June 12th, 2024

City celebrates community disability services professionals

By Alex Noad for the Lethbridge Herald on May 23, 2024.

Members of the disabled community on Wednesday marched in the heart of Lethbridge dressed in yellow to celebrate their support workers.
Jason Nixon, Minister of Seniors, Community and Social Services, announced this spring that the third week of May would be recognized as Community Disability Service Professional Appreciation week.
To celebrate, members from Quest, Ability, Southern Alberta Community Living Association (SACLA) and Edenbridge met at City Hall and walked to Casa where thanks were given through speeches followed by a dance party.
In a heartfelt speech, Preston Neumann, a client of Quest Services, said he has been able to thrive because of the support he has received.
“I have developed confidence and skills and have gained meaningful employment as a peer mentor,” said Neumann.
Neumann went on to give specific examples of how the workers have helped him, whether it was assisting him with doctor appointments or playing pool and having a fun time.
According to the Alberta Disability Worker Association, there are approximately 15,000 support workers in Alberta.
Danny Gharzeddine has been a support worker for over a year. He says it has been inspiring to see the impact he has on the individuals’ lives.
“Seeing the impact we can have our individuals and seeing what kind of growth they go through during their time at Quest. It feels really good to be able to hang out with our individuals all day make an impact on them,” said Gharzeddine.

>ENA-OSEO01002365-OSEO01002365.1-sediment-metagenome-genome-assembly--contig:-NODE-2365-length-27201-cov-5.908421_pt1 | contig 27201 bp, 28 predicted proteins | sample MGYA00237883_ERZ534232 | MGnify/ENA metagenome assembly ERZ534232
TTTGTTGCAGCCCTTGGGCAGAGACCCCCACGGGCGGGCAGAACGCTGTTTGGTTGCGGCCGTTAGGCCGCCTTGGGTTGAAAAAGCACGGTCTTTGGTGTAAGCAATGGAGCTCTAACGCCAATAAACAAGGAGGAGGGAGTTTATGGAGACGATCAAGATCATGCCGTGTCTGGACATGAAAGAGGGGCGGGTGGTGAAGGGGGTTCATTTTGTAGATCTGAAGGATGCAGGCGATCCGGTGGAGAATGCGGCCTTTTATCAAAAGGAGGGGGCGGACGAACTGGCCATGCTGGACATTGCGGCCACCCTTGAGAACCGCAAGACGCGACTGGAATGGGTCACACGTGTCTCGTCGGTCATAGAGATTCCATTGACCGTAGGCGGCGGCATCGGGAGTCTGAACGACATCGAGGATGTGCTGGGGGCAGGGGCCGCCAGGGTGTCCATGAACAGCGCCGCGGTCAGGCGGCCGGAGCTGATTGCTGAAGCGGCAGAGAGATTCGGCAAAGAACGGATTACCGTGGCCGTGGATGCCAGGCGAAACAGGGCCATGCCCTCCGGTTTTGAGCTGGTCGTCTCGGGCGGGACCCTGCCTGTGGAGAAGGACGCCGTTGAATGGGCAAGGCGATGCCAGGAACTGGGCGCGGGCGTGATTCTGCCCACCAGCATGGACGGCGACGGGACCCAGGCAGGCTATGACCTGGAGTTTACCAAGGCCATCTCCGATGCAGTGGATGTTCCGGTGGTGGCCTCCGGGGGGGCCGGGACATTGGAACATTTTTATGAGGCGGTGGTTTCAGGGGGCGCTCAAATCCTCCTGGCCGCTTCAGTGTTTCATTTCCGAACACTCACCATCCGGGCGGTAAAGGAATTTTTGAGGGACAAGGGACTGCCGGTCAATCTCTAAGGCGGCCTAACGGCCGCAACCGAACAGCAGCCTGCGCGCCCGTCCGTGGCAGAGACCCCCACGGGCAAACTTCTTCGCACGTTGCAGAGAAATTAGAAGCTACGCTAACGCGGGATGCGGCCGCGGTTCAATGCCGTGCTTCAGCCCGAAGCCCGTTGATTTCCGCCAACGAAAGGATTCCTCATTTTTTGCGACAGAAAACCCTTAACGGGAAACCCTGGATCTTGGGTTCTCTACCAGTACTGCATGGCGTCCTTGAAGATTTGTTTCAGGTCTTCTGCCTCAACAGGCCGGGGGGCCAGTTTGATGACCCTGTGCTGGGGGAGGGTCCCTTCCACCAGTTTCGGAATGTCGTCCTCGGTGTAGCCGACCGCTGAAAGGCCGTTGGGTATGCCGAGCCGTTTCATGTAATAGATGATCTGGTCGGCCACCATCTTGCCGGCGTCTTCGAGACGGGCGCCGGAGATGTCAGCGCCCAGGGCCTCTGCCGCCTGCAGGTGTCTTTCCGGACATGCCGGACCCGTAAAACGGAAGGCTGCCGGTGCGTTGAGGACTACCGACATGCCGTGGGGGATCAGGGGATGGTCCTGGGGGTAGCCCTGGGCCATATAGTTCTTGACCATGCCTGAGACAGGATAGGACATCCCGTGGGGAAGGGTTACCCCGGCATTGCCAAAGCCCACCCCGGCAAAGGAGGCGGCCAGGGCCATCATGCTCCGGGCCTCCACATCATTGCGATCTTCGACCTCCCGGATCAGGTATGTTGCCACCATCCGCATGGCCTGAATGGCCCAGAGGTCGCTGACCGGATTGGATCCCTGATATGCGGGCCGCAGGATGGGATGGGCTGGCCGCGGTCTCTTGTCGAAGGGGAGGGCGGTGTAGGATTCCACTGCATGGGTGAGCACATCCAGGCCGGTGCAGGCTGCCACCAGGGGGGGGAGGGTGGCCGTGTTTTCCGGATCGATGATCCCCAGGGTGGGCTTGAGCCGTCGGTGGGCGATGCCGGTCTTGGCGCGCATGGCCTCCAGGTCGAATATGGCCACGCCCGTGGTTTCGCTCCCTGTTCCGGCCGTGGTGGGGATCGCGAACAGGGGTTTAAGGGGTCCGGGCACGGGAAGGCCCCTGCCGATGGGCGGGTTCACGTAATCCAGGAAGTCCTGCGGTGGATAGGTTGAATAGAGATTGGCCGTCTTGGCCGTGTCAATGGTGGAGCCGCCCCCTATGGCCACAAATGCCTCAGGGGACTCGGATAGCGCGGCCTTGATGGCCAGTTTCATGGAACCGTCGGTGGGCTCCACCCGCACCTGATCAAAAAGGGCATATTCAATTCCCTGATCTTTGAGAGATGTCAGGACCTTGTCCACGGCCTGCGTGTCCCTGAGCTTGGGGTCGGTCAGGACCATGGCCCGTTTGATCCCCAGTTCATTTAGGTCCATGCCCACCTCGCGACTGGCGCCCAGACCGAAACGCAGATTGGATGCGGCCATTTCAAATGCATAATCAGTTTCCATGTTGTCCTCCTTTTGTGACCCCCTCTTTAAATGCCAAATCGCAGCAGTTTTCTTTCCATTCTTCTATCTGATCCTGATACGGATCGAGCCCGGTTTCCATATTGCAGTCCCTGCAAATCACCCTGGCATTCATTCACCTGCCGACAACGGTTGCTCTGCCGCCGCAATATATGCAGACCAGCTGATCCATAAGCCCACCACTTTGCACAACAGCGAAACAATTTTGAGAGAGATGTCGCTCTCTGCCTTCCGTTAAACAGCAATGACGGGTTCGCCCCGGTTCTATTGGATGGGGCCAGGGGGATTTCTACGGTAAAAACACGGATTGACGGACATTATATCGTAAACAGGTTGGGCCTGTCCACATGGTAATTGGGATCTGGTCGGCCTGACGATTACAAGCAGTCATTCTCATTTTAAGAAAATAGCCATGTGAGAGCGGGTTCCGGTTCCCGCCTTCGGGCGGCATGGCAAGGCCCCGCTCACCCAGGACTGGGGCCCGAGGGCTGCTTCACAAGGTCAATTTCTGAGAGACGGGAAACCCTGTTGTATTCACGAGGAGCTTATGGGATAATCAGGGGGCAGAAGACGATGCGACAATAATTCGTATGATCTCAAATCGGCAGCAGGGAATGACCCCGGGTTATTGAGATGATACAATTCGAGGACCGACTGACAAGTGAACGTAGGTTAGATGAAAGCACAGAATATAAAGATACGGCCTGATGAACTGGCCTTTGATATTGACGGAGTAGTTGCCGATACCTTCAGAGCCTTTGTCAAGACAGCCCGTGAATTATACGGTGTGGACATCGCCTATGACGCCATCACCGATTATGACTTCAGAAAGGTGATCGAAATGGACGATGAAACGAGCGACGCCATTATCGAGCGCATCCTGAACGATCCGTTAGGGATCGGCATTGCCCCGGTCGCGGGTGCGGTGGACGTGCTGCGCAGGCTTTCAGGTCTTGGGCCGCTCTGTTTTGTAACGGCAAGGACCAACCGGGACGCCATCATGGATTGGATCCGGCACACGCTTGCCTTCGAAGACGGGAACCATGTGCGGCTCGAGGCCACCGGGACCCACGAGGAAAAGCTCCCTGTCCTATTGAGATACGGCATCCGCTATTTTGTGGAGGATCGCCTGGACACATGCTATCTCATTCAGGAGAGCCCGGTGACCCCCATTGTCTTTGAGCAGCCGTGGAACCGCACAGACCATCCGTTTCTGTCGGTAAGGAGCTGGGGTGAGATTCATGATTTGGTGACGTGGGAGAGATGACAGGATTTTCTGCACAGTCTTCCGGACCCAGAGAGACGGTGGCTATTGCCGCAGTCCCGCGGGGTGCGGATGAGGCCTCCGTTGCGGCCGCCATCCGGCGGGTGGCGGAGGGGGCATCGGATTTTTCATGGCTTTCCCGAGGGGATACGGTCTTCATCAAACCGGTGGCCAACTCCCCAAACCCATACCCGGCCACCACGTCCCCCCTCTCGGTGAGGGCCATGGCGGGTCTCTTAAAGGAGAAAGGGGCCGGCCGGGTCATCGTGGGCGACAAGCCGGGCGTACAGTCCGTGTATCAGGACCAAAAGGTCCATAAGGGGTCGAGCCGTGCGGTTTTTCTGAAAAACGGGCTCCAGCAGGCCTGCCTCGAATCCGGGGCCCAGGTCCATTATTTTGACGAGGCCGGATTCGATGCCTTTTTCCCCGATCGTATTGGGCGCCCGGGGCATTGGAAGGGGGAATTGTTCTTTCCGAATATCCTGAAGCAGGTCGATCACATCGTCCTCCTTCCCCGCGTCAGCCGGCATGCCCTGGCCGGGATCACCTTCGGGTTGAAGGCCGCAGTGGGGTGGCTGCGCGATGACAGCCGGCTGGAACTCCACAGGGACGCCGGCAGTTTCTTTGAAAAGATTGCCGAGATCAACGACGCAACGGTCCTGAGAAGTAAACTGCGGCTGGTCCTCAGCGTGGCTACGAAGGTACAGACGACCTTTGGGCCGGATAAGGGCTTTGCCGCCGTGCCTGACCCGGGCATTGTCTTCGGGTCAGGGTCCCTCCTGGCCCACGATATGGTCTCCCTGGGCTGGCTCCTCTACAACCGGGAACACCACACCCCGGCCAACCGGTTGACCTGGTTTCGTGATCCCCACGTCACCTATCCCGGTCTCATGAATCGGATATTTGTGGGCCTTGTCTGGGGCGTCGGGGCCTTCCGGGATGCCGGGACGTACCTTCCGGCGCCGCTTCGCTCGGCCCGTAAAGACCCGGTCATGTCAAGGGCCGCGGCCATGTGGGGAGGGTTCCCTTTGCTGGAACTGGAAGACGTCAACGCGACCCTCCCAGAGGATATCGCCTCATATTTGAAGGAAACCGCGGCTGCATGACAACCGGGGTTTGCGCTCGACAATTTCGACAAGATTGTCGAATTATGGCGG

Mayor Blaine Hyggen addressed the support workers saying the work they do is more impactful than just a job.
“Your tireless efforts create pathways to independence, dignity and equality for everyone you work with. Your job is not just a job, in my opinion, it’s absolutely a calling and it makes our community stronger. I can’t thank you enough for your contributions. They make Lethbridge absolutely a better place to live,” said Hyggen.
Julie Lutz, the Associate Director of Individual Care at Quest, says she watches the support workers put their heart into work every day to make a difference in the clients’ lives.
“I can’t thank the frontline staff enough. They give their hearts and souls every day. This is a job where you give, give, give and sometimes you receive, receive, receive, but it’s a whole lot of giving,” said Lutz
Gharzeddine says he has learned a lot about effective communication from working at Quest.
“All of the differences between individual to individual. It’s been very eye opening to figure out how many ways I have to change the way I approach individuals and the way we communicate,” said Gharzeddine.
Lutz expressed how much fun she gets to have with the individuals while helping them become the best version of themselves.
“I would say that being a community disability professional is 90% fun and 10% not fun. You come to work and you just have to have a positive attitude and you get to have fun and help individuals have success,” said Lutz
For Gharzeddine being a community disability professional has been an extremely rewarding experience
“I don’t know where I’d be if I wasn’t working where I’m working. It’s definitely the most fulfilling work ever.”

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